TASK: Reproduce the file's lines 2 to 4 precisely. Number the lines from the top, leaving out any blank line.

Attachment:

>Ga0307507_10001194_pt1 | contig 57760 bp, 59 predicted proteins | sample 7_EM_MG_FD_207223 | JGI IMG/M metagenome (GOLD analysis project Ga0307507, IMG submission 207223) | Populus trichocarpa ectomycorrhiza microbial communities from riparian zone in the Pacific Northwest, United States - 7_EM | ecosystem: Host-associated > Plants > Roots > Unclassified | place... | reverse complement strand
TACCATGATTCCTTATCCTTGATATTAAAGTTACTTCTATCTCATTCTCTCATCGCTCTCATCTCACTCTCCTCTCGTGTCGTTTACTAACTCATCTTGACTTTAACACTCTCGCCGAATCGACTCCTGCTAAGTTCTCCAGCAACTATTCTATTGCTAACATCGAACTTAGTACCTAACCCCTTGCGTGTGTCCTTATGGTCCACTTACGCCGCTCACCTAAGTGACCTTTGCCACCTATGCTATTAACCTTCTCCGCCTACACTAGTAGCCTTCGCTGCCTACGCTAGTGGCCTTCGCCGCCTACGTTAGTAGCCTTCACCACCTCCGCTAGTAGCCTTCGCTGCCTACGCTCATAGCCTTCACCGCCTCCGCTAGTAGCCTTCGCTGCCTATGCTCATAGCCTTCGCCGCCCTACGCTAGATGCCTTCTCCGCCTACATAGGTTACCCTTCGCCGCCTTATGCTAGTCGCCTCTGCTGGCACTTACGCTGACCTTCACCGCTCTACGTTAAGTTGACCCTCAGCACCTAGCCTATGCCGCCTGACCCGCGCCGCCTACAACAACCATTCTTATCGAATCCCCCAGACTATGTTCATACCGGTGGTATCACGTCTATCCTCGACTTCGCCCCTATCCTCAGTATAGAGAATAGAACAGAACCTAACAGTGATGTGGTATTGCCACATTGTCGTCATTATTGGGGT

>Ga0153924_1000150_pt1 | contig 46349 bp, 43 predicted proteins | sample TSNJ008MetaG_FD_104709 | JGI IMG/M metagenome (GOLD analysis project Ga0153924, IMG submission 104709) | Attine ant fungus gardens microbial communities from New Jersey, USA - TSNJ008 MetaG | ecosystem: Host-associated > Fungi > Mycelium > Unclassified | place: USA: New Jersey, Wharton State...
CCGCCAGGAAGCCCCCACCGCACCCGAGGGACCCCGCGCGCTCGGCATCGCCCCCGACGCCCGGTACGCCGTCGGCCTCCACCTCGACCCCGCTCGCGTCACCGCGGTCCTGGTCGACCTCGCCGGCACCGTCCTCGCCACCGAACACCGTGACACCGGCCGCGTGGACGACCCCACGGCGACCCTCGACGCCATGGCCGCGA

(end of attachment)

TACCATGATTCCTTATCCTTGATATTAAAGTTACTTCTATCTCATTCTCTCATCGCTCTCATCTCACTCTCCTCTCGTGTCGTTTACTAACTCATCTTGACTTTAACACTCTCGCCGAATCGACTCCTGCTAAGTTCTCCAGCAACTATTCTATTGCTAACATCGAACTTAGTACCTAACCCCTTGCGTGTGTCCTTATGGTCCACTTACGCCGCTCACCTAAGTGACCTTTGCCACCTATGCTATTAACCTTCTCCGCCTACACTAGTAGCCTTCGCTGCCTACGCTAGTGGCCTTCGCCGCCTACGTTAGTAGCCTTCACCACCTCCGCTAGTAGCCTTCGCTGCCTACGCTCATAGCCTTCACCGCCTCCGCTAGTAGCCTTCGCTGCCTATGCTCATAGCCTTCGCCGCCCTACGCTAGATGCCTTCTCCGCCTACATAGGTTACCCTTCGCCGCCTTATGCTAGTCGCCTCTGCTGGCACTTACGCTGACCTTCACCGCTCTACGTTAAGTTGACCCTCAGCACCTAGCCTATGCCGCCTGACCCGCGCCGCCTACAACAACCATTCTTATCGAATCCCCCAGACTATGTTCATACCGGTGGTATCACGTCTATCCTCGACTTCGCCCCTATCCTCAGTATAGAGAATAGAACAGAACCTAACAGTGATGTGGTATTGCCACATTGTCGTCATTATTGGGGT

>Ga0153924_1000150_pt1 | contig 46349 bp, 43 predicted proteins | sample TSNJ008MetaG_FD_104709 | JGI IMG/M metagenome (GOLD analysis project Ga0153924, IMG submission 104709) | Attine ant fungus gardens microbial communities from New Jersey, USA - TSNJ008 MetaG | ecosystem: Host-associated > Fungi > Mycelium > Unclassified | place: USA: New Jersey, Wharton State...
CCGCCAGGAAGCCCCCACCGCACCCGAGGGACCCCGCGCGCTCGGCATCGCCCCCGACGCCCGGTACGCCGTCGGCCTCCACCTCGACCCCGCTCGCGTCACCGCGGTCCTGGTCGACCTCGCCGGCACCGTCCTCGCCACCGAACACCGTGACACCGGCCGCGTGGACGACCCCACGGCGACCCTCGACGCCATGGCCGCGA